Thursday, May 23, 2024

Do not ignore Africa, World Bank head tells wealthy nations -Dlight News

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The head of the World Bank has warned wealthy countries that it would be shortsighted to “ignore” Africa at a time when development budgets are being strained by wars in Ukraine and Gaza.

African heads of state are pushing for $120bn in aid to boost development and fight the effects of climate change as deadly floods sweep parts of the continent and drought strikes others.

World Bank data has shown that one in three low-income countries eligible for its International Development Association, which offers grants and concessional loans, is worse off than it was on the eve of the pandemic four years ago, with most of those in Africa.

“Ignoring Africa is like ignoring the future of where the world’s going,” Ajay Banga told the Financial Times in Nairobi, where he attended a meeting of African heads of state to discuss an IDA replenishment.

Africa’s population is set to nearly double to 2.5bn by 2050, when one in four people in the world will be African. Banga said Africa’s youth was its most vital asset but at risk of being neglected.

“The purpose is to cater to this ‘demographic dividend’,” added the former Mastercard executive.

The IDA offers grants and concessional loans to 75 low-income nations, more than half of them in Africa, to boost development and, increasingly, to combat the effects of climate change. Since 1960, it has provided $533bn, becoming a key source of donor funds that helped improve the economies of countries such as China and India.

“Crises divert money from everywhere,” Banga said of the competing demands for cash. “The question really is: ‘Can you make the case properly for why IDA for Africa is needed now?’”

Banga’s warning that Africa risked being squeezed of development funds was echoed by Abebe Selassie, the IMF’s Africa director, who said bilateral budget assistance from the EU, UK and other donors had been declining at an accelerating rate.

“In the past there used to be quite a lot of budget support to a lot of the poorest countries in the region, but this has been on a trend of decline,” Abebe said, adding that the World Bank and IMF had needed to step in to fill the gap. “The most depressing thing is that even humanitarian support has been declining.”

African countries argue that high levels of debt and high borrowing costs leave them unable to cope with extreme weather events caused by global warming. They are pushing for more concessional funding and pauses in repayment schedules when natural disasters strike.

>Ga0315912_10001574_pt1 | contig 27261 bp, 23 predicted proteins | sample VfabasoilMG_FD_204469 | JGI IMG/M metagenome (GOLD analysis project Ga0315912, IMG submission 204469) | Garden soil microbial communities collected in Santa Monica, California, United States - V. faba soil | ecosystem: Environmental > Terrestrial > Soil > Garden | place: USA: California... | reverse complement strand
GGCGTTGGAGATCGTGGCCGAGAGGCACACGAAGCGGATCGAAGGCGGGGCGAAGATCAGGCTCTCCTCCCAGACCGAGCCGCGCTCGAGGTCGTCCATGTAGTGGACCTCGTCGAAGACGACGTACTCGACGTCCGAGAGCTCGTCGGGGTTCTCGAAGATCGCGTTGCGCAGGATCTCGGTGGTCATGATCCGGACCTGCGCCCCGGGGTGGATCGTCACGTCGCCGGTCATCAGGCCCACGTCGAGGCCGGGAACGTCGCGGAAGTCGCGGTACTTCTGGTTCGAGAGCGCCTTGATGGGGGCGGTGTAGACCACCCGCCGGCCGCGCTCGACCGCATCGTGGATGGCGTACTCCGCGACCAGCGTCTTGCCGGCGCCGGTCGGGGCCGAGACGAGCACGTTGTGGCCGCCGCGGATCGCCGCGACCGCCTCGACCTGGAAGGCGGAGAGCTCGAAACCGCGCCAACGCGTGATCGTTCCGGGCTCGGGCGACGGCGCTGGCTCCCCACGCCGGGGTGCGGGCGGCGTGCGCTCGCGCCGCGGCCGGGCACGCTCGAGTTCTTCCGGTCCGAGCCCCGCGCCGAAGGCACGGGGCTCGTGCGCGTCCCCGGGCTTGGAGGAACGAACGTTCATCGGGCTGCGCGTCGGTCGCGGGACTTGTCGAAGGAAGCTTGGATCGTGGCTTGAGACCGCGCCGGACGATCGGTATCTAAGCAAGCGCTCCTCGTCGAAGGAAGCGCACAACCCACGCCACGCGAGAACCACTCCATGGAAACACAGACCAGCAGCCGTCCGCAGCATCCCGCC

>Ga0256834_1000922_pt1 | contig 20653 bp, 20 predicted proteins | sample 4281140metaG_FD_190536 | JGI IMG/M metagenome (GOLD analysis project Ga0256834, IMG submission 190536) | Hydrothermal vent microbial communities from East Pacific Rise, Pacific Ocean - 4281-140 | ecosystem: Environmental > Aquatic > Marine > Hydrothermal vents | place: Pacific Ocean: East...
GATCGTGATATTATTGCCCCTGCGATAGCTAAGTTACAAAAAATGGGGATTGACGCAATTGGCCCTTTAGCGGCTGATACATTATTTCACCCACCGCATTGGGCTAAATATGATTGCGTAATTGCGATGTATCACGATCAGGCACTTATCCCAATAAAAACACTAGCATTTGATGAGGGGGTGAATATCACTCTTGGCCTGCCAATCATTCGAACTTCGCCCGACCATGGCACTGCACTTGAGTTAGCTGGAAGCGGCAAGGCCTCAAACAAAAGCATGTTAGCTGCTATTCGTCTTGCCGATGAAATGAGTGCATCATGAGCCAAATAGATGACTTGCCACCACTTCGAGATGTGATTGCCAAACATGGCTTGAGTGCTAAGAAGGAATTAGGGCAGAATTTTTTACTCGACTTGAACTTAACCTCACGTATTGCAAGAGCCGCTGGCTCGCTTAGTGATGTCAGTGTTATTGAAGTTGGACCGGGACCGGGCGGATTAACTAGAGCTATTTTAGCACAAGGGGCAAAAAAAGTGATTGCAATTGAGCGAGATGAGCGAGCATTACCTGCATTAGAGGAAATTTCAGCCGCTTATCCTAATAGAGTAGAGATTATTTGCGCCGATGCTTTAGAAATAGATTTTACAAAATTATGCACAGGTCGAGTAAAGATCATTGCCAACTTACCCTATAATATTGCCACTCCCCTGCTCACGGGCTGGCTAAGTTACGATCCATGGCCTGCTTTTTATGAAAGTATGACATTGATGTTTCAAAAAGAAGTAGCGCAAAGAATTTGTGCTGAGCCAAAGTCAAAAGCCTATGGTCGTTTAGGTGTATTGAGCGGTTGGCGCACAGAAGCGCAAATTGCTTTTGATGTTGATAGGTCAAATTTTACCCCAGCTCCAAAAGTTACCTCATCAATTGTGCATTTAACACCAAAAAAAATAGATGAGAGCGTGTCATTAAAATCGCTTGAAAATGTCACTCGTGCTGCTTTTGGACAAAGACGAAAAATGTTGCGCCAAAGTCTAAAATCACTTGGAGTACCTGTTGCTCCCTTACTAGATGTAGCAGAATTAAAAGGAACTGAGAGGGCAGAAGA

William Ruto, Kenya’s president, said his country and the wider east Africa region faced “severe flooding that has devastated communities, destroyed infrastructure and disrupted our economies”.

Floods last month that killed more than 100 people and displaced in excess of 150,000 followed years of droughts in northern Kenya and the Horn of Africa. As floods hit Kenya and Tanzania, countries in southern Africa, including Zambia and Zimbabwe, are battling droughts that are wrecking agricultural production.

Before Banga took over at the World Bank, the institution was criticised for not doing enough on climate change.

Ruto had called on wealthier nations “to meet us at this historic moment of solidarity” by increasing their IDA contribution from the $93bn in 2021 to $120bn in 2024. The G20 independent expert group has recommended tripling IDA’s financing capacity to $279bn by the end of the decade.

Under Banga, the bank has expanded its mission “to create a world free from poverty — on a liveable planet”, setting a goal of increasing climate finance to 45 per cent of total lending by next year, at time when it has been expanding its footprint in Africa. Banga said “a large part of our money” was going to Africa, with the total amount raised from $5bn 15-20 years ago to $35bn-$40bn now.”

The World Bank has had to contend with a number of recent scandals in Africa, including sexual abuse at a for-profit school chain in Kenya in which it held a stake until 2022, before Banga took over.

Last month the Bank suspended new disbursements from a $150mn fund to expand a national park in Tanzania after it received allegations of killings, rapes and evictions.

“I have zero tolerance for us not taking action once we know there’s a mistake,” Banga said.

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